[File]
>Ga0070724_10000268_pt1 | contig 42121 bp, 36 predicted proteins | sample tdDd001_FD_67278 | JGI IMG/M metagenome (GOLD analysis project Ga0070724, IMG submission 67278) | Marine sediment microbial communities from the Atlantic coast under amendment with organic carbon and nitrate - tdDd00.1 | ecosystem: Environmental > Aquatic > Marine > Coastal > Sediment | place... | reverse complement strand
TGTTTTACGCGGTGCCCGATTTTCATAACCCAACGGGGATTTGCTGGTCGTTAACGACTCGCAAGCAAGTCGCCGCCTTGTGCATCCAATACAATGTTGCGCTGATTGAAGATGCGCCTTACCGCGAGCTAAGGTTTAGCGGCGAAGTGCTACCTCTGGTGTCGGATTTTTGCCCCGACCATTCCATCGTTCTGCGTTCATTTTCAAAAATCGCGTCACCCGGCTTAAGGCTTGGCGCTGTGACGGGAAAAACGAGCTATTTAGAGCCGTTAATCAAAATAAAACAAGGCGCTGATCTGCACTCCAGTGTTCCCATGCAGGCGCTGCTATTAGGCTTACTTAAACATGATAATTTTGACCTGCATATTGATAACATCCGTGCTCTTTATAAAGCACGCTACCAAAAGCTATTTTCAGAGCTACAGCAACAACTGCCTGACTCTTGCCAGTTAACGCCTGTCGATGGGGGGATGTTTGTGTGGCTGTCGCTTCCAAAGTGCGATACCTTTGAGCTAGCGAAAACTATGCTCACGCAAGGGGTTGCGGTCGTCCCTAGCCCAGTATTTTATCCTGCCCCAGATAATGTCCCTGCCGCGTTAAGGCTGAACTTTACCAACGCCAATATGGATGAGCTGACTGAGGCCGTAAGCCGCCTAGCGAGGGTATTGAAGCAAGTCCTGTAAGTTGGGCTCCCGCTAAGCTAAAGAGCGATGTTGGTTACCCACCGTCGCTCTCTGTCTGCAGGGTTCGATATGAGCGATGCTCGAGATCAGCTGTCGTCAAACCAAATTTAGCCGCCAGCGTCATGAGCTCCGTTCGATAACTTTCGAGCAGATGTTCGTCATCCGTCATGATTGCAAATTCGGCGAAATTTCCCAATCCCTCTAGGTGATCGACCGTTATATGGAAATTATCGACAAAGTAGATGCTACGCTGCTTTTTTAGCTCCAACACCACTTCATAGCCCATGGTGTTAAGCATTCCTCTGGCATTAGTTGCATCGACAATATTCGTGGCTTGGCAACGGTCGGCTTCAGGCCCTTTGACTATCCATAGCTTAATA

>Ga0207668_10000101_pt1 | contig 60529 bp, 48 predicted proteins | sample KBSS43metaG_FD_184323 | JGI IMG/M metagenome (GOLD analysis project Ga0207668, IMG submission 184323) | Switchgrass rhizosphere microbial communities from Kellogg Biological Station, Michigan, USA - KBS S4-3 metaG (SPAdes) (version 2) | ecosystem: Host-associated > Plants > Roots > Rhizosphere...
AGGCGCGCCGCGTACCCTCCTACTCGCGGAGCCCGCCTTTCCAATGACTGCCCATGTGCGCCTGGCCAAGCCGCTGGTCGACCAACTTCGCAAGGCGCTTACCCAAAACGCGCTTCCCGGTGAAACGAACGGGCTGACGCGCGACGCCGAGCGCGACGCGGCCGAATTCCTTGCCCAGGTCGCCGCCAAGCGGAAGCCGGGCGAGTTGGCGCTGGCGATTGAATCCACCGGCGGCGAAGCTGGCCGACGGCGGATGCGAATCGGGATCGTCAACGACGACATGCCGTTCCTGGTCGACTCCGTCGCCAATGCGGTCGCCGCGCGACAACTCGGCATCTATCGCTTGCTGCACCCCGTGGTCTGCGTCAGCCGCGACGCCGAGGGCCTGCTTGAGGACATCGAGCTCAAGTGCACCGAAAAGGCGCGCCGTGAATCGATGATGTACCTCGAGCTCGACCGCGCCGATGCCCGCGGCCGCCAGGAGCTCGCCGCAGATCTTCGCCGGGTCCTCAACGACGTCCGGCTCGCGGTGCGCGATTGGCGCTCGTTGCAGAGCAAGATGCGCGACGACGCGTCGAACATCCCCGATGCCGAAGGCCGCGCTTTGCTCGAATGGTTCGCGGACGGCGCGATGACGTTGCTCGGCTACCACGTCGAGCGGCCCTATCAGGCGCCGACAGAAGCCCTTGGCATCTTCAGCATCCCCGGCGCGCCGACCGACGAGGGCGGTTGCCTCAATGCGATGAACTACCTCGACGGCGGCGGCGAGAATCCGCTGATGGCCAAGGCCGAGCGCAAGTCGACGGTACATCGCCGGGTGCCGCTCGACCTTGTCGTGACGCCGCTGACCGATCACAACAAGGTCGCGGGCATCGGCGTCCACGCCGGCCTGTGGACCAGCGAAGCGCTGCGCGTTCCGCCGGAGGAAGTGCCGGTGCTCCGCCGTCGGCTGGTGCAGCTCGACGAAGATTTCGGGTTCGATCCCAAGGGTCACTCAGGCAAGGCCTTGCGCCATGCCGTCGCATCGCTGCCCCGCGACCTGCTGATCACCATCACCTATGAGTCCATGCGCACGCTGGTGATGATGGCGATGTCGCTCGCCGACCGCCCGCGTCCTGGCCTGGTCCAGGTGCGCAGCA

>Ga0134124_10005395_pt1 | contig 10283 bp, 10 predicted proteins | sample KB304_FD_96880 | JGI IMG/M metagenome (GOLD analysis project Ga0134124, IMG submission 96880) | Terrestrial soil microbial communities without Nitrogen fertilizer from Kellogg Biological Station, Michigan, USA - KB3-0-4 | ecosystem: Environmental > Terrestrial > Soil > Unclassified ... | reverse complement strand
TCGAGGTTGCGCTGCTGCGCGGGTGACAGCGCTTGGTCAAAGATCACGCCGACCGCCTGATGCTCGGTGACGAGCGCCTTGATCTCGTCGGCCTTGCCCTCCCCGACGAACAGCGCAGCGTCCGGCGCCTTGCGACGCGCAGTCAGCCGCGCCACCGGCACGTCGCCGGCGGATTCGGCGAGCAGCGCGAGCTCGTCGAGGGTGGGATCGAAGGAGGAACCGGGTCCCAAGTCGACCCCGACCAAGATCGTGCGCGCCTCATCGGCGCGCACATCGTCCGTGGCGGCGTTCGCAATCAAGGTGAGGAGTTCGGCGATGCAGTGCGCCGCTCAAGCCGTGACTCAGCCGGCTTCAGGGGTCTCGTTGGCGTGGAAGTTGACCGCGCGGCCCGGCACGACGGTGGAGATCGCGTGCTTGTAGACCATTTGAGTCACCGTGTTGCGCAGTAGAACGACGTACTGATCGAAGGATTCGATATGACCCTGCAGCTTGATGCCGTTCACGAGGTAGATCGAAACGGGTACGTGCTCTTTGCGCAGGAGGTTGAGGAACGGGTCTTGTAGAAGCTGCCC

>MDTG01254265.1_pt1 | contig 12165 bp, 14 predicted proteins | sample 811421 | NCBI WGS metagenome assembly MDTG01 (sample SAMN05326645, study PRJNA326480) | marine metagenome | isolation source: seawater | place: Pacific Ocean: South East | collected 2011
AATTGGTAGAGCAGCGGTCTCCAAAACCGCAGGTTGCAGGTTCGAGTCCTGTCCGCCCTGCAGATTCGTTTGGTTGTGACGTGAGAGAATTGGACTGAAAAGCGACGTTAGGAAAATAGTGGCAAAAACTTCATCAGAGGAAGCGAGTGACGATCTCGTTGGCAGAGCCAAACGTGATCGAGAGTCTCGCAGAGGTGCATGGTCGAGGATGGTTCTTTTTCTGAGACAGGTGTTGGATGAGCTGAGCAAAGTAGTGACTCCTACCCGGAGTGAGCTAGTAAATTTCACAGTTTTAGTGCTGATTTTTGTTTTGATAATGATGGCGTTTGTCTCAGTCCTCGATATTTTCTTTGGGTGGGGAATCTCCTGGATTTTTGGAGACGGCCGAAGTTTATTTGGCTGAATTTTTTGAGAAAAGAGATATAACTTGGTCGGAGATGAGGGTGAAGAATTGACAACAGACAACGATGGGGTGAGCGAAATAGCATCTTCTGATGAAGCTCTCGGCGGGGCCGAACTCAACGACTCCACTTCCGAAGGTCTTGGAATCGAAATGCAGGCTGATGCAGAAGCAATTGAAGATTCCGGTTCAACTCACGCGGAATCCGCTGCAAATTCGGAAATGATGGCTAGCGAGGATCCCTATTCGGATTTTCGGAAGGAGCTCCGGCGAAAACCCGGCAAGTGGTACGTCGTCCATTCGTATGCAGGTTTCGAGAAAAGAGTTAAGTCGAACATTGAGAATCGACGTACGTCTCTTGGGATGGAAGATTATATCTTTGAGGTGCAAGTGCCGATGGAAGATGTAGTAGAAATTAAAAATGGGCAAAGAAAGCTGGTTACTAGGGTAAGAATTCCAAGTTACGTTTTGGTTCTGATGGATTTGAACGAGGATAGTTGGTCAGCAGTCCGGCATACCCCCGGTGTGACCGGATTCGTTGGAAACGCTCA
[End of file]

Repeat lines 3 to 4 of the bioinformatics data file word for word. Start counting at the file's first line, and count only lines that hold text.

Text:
>Ga0207668_10000101_pt1 | contig 60529 bp, 48 predicted proteins | sample KBSS43metaG_FD_184323 | JGI IMG/M metagenome (GOLD analysis project Ga0207668, IMG submission 184323) | Switchgrass rhizosphere microbial communities from Kellogg Biological Station, Michigan, USA - KBS S4-3 metaG (SPAdes) (version 2) | ecosystem: Host-associated > Plants > Roots > Rhizosphere...
AGGCGCGCCGCGTACCCTCCTACTCGCGGAGCCCGCCTTTCCAATGACTGCCCATGTGCGCCTGGCCAAGCCGCTGGTCGACCAACTTCGCAAGGCGCTTACCCAAAACGCGCTTCCCGGTGAAACGAACGGGCTGACGCGCGACGCCGAGCGCGACGCGGCCGAATTCCTTGCCCAGGTCGCCGCCAAGCGGAAGCCGGGCGAGTTGGCGCTGGCGATTGAATCCACCGGCGGCGAAGCTGGCCGACGGCGGATGCGAATCGGGATCGTCAACGACGACATGCCGTTCCTGGTCGACTCCGTCGCCAATGCGGTCGCCGCGCGACAACTCGGCATCTATCGCTTGCTGCACCCCGTGGTCTGCGTCAGCCGCGACGCCGAGGGCCTGCTTGAGGACATCGAGCTCAAGTGCACCGAAAAGGCGCGCCGTGAATCGATGATGTACCTCGAGCTCGACCGCGCCGATGCCCGCGGCCGCCAGGAGCTCGCCGCAGATCTTCGCCGGGTCCTCAACGACGTCCGGCTCGCGGTGCGCGATTGGCGCTCGTTGCAGAGCAAGATGCGCGACGACGCGTCGAACATCCCCGATGCCGAAGGCCGCGCTTTGCTCGAATGGTTCGCGGACGGCGCGATGACGTTGCTCGGCTACCACGTCGAGCGGCCCTATCAGGCGCCGACAGAAGCCCTTGGCATCTTCAGCATCCCCGGCGCGCCGACCGACGAGGGCGGTTGCCTCAATGCGATGAACTACCTCGACGGCGGCGGCGAGAATCCGCTGATGGCCAAGGCCGAGCGCAAGTCGACGGTACATCGCCGGGTGCCGCTCGACCTTGTCGTGACGCCGCTGACCGATCACAACAAGGTCGCGGGCATCGGCGTCCACGCCGGCCTGTGGACCAGCGAAGCGCTGCGCGTTCCGCCGGAGGAAGTGCCGGTGCTCCGCCGTCGGCTGGTGCAGCTCGACGAAGATTTCGGGTTCGATCCCAAGGGTCACTCAGGCAAGGCCTTGCGCCATGCCGTCGCATCGCTGCCCCGCGACCTGCTGATCACCATCACCTATGAGTCCATGCGCACGCTGGTGATGATGGCGATGTCGCTCGCCGACCGCCCGCGTCCTGGCCTGGTCCAGGTGCGCAGCA